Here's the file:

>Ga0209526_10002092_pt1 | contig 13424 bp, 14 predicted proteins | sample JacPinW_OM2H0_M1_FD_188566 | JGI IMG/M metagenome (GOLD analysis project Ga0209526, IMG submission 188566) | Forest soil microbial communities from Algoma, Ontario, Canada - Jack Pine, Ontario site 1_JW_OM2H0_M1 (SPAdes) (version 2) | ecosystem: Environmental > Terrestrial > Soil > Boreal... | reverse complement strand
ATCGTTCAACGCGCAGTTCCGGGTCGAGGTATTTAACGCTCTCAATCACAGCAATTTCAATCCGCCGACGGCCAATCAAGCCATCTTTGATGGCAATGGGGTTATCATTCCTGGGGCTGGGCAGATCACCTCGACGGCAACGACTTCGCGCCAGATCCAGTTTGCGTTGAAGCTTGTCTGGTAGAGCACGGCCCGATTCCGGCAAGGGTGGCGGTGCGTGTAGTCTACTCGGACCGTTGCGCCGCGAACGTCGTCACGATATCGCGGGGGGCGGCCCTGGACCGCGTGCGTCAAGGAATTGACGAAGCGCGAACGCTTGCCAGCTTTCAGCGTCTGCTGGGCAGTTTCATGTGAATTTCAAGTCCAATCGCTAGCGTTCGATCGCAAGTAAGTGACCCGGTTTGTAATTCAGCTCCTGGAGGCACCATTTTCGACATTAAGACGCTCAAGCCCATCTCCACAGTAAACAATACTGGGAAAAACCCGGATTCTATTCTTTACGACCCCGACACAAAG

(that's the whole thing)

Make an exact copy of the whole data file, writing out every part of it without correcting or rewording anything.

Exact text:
>Ga0209526_10002092_pt1 | contig 13424 bp, 14 predicted proteins | sample JacPinW_OM2H0_M1_FD_188566 | JGI IMG/M metagenome (GOLD analysis project Ga0209526, IMG submission 188566) | Forest soil microbial communities from Algoma, Ontario, Canada - Jack Pine, Ontario site 1_JW_OM2H0_M1 (SPAdes) (version 2) | ecosystem: Environmental > Terrestrial > Soil > Boreal... | reverse complement strand
ATCGTTCAACGCGCAGTTCCGGGTCGAGGTATTTAACGCTCTCAATCACAGCAATTTCAATCCGCCGACGGCCAATCAAGCCATCTTTGATGGCAATGGGGTTATCATTCCTGGGGCTGGGCAGATCACCTCGACGGCAACGACTTCGCGCCAGATCCAGTTTGCGTTGAAGCTTGTCTGGTAGAGCACGGCCCGATTCCGGCAAGGGTGGCGGTGCGTGTAGTCTACTCGGACCGTTGCGCCGCGAACGTCGTCACGATATCGCGGGGGGCGGCCCTGGACCGCGTGCGTCAAGGAATTGACGAAGCGCGAACGCTTGCCAGCTTTCAGCGTCTGCTGGGCAGTTTCATGTGAATTTCAAGTCCAATCGCTAGCGTTCGATCGCAAGTAAGTGACCCGGTTTGTAATTCAGCTCCTGGAGGCACCATTTTCGACATTAAGACGCTCAAGCCCATCTCCACAGTAAACAATACTGGGAAAAACCCGGATTCTATTCTTTACGACCCCGACACAAAG